This is a week when many readers of the COI Blog are, I imagine, out of the office, and thus an appropriate time to explore connections between ethics in one’s home and business lives.

In “Truth Telling: A Representative Assessment,” published in October by the Institute for the Study of Labor in Bonn, Johannes Abeler, Anke Becker and Armin Falk report on the results of two recent studies in Germany which suggest that individuals who are given an opportunity and motive to lie/cheat are unlikely to do so where the wrongdoing would take place in their home.  That is, individuals were called in their homes and asked to flip a coin – with the understanding that if they reported tails they would be paid a certain amount of money but they would get nothing if the reported heads.  In one version of the experiment, 56% reported heads, a number which presumably reflects a near zero amount of cheating (and maybe underreporting of the profit maximizing result).   The results of a second version were essentially indistinguishable from the first.

What is noteworthy here is that earlier studies on honesty that were conducted in laboratories showed a substantially higher percentage of cheating.  Thus, comparing those results to the new ones suggests that context may have a significant impact on truth telling – and perhaps other forms of ethical conduct.  This is consistent in a broad way with many other behaviorist studies showing how surprisingly malleable we are with respect to ethical conduct.

But can this information be used to promote compliance and ethics in the workplace, or is it interesting but not especially helpful?  At least as a general matter, I expect that C&E training and other communications could evoke the sense of home that seems to engender honesty, although obviously one would need to take care not to go overboard with such an approach.  (Indeed, some training I developed years ago sought to draw this connection,  and I think it was well received.)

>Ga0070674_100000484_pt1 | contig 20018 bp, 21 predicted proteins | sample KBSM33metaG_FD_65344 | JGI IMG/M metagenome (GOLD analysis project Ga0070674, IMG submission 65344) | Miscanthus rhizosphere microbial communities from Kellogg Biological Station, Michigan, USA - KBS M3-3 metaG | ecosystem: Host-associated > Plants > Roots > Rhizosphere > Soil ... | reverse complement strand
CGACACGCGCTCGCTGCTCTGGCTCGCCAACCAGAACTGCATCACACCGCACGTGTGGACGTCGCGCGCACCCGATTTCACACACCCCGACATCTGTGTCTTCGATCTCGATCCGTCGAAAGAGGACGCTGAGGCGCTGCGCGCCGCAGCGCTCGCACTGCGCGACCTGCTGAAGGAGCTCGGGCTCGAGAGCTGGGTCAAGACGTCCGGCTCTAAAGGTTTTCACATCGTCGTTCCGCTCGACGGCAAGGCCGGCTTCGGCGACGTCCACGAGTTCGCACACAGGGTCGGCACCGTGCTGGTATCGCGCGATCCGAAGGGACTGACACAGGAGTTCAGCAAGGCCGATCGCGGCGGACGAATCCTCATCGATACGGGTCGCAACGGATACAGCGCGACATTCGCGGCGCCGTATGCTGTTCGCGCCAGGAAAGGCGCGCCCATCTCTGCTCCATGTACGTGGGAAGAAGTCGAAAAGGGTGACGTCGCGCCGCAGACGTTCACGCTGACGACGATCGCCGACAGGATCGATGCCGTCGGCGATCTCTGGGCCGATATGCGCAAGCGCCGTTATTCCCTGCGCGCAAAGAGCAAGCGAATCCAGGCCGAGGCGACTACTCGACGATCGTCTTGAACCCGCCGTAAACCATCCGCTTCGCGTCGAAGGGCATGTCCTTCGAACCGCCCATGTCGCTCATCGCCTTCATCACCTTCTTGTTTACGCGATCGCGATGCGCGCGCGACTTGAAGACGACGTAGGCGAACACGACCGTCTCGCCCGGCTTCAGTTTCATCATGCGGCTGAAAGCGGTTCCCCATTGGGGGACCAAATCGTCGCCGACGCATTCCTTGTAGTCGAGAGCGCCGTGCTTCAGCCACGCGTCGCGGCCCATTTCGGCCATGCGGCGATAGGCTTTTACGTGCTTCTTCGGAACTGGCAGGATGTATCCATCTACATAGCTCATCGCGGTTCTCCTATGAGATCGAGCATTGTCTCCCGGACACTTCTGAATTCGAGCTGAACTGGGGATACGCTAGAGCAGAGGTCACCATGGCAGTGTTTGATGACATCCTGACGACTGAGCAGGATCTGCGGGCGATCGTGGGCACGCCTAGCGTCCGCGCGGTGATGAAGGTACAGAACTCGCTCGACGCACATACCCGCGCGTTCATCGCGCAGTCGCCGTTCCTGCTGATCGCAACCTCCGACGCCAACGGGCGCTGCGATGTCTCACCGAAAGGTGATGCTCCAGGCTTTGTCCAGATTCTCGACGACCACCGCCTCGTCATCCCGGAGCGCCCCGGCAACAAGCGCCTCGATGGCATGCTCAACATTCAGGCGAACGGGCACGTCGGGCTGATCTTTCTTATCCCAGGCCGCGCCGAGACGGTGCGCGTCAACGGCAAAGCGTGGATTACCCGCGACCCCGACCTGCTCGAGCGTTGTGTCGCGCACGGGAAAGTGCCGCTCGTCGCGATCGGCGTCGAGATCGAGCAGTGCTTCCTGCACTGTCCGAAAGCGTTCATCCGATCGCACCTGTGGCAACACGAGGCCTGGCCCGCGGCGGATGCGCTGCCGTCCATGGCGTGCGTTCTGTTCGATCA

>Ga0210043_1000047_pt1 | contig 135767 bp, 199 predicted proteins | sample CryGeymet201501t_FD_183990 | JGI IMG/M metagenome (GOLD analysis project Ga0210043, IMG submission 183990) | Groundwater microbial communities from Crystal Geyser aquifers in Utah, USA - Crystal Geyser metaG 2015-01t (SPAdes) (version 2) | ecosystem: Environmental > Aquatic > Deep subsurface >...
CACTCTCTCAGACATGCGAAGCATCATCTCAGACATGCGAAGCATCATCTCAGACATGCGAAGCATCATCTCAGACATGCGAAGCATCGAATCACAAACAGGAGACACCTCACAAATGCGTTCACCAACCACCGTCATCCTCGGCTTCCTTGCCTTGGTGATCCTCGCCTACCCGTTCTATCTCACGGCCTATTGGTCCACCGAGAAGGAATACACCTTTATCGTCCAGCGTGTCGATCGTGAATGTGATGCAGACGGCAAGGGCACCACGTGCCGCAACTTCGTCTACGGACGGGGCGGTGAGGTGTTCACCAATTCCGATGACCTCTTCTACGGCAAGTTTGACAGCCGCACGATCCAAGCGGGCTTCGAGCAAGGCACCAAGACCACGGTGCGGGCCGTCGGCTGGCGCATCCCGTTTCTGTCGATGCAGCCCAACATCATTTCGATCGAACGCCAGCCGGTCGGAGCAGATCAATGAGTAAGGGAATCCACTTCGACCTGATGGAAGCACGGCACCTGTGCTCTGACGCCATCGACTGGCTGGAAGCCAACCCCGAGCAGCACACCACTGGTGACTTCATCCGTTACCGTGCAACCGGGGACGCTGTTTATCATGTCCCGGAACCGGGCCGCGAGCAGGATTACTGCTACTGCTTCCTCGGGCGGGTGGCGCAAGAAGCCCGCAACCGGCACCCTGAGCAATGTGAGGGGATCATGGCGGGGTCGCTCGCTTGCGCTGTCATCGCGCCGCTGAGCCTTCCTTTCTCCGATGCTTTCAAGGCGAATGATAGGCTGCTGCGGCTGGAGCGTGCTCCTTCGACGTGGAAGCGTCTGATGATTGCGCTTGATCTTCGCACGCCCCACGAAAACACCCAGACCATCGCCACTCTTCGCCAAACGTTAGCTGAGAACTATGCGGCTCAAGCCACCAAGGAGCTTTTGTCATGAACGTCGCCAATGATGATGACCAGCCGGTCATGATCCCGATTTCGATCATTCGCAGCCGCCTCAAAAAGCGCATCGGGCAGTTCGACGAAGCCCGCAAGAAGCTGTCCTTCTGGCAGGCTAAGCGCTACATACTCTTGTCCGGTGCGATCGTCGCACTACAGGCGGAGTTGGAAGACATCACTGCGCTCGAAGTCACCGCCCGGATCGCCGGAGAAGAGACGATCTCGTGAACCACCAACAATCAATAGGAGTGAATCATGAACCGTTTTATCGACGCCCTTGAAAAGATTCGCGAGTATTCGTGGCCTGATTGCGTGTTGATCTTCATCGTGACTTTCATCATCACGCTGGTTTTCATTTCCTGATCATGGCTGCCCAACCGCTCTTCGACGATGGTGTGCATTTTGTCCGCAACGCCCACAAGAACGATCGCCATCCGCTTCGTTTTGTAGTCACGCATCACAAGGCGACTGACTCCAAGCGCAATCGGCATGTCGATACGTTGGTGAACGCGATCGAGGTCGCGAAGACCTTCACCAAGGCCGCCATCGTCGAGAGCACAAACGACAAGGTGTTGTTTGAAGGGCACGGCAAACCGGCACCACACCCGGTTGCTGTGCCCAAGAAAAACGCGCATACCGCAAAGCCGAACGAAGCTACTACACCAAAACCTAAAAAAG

Moreover, building on the apparently well-understood need for being truthful at home may be especially important given the relatively tepid endorsement of truthfulness in the workplace that one finds in many companies, including some with otherwise strong C&E programs.  That is, from what I’ve seen over more than twenty years in the field, one finds far less attention in codes of conduct and other C&E communications to the general importance of truthfulness than one would expect.  This shortfall may reflect the commonly held view that some degree of “bluffing” is appropriate in business, as noted in a famous article in the Harvard Business Review.

The benefit of evoking a “domestic” sensibility regarding ethics is that whatever the apparent logic of the bluffing perspective might be in the business realm (and from my perspective, it was never persuasive) on a gut level we are far less likely to accept it in our home lives, where its unsustainability is self-evident to the point of being intuitive (particularly so for parents, but presumably for any type of family member).  That is, whereas one might be aware of successful business careers built on truth bending it is simply impossible to imagine a healthy family life resting on such a foundation, and, I believe this is something that we not only understand intellectually but feel emotionally.

Of course, C&E professionals can also draw upon some very good data showing that in business honesty really is the best policy, such as this study last year by the Corporate Executive Board.   Appealing to one’s colleagues with a direct case should always be the principal approach to promoting business ethics.  But, as with many behaviorist experiments linked to above, this recent study may provide another, and somewhat less obvious, set of tools for enhancing the ethical performance of organizations.



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